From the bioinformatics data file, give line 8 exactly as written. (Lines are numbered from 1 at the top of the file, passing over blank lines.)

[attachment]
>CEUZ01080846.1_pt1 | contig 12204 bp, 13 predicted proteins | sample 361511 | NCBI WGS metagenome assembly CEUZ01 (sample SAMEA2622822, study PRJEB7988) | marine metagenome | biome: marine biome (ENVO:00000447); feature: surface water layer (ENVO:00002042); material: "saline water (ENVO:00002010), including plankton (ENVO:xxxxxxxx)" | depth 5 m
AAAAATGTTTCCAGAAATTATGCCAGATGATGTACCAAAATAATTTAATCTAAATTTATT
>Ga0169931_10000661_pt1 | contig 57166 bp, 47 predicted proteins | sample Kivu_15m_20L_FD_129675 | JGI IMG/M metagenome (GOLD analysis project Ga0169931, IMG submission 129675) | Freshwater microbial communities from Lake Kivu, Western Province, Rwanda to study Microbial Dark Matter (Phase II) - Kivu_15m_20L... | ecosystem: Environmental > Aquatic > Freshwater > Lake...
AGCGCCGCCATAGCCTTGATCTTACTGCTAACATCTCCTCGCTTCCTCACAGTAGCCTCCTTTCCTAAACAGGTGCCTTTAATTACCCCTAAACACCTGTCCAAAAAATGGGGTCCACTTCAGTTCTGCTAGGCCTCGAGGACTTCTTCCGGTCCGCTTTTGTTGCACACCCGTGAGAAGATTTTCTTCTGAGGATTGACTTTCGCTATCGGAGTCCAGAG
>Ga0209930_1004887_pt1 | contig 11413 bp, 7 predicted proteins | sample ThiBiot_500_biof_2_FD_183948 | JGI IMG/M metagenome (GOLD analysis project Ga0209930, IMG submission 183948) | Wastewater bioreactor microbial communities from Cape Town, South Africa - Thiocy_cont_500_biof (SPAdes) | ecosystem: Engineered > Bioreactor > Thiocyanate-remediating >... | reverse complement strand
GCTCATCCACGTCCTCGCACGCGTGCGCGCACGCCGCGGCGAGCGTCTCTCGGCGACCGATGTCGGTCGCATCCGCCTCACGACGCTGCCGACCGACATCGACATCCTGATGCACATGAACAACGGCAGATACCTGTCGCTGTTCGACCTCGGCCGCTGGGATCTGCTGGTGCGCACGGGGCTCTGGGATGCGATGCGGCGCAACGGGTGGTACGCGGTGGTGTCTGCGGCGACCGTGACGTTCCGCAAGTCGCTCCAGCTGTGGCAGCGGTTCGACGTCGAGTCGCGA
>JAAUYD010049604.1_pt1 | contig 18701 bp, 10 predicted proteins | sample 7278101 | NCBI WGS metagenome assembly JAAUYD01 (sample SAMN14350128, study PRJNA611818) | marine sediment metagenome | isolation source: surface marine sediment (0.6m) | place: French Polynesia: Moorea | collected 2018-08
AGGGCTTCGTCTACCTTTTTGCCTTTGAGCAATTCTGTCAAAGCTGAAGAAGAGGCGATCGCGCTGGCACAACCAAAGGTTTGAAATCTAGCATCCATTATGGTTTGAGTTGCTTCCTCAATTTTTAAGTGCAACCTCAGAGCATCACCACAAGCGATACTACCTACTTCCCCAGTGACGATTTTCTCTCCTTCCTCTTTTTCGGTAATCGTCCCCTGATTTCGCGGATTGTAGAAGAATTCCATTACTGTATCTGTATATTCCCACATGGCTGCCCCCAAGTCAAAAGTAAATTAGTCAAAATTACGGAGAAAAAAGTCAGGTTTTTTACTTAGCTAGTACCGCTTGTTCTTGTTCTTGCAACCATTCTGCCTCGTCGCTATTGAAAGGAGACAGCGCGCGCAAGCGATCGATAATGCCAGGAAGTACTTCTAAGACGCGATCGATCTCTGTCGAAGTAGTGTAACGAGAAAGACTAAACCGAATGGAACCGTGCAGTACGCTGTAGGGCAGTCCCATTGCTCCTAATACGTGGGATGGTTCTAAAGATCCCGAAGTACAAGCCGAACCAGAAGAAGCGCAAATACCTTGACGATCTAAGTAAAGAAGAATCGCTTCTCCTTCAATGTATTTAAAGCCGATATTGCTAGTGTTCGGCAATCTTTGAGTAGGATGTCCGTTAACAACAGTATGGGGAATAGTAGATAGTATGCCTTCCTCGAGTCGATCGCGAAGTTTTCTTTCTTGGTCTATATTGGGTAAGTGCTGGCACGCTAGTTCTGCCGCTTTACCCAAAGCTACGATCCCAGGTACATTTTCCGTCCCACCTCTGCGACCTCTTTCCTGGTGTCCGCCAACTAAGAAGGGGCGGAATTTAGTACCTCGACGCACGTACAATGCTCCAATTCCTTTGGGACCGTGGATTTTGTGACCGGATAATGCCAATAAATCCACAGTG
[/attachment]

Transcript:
AGGGCTTCGTCTACCTTTTTGCCTTTGAGCAATTCTGTCAAAGCTGAAGAAGAGGCGATCGCGCTGGCACAACCAAAGGTTTGAAATCTAGCATCCATTATGGTTTGAGTTGCTTCCTCAATTTTTAAGTGCAACCTCAGAGCATCACCACAAGCGATACTACCTACTTCCCCAGTGACGATTTTCTCTCCTTCCTCTTTTTCGGTAATCGTCCCCTGATTTCGCGGATTGTAGAAGAATTCCATTACTGTATCTGTATATTCCCACATGGCTGCCCCCAAGTCAAAAGTAAATTAGTCAAAATTACGGAGAAAAAAGTCAGGTTTTTTACTTAGCTAGTACCGCTTGTTCTTGTTCTTGCAACCATTCTGCCTCGTCGCTATTGAAAGGAGACAGCGCGCGCAAGCGATCGATAATGCCAGGAAGTACTTCTAAGACGCGATCGATCTCTGTCGAAGTAGTGTAACGAGAAAGACTAAACCGAATGGAACCGTGCAGTACGCTGTAGGGCAGTCCCATTGCTCCTAATACGTGGGATGGTTCTAAAGATCCCGAAGTACAAGCCGAACCAGAAGAAGCGCAAATACCTTGACGATCTAAGTAAAGAAGAATCGCTTCTCCTTCAATGTATTTAAAGCCGATATTGCTAGTGTTCGGCAATCTTTGAGTAGGATGTCCGTTAACAACAGTATGGGGAATAGTAGATAGTATGCCTTCCTCGAGTCGATCGCGAAGTTTTCTTTCTTGGTCTATATTGGGTAAGTGCTGGCACGCTAGTTCTGCCGCTTTACCCAAAGCTACGATCCCAGGTACATTTTCCGTCCCACCTCTGCGACCTCTTTCCTGGTGTCCGCCAACTAAGAAGGGGCGGAATTTAGTACCTCGACGCACGTACAATGCTCCAATTCCTTTGGGACCGTGGATTTTGTGACCGGATAATGCCAATAAATCCACAGTG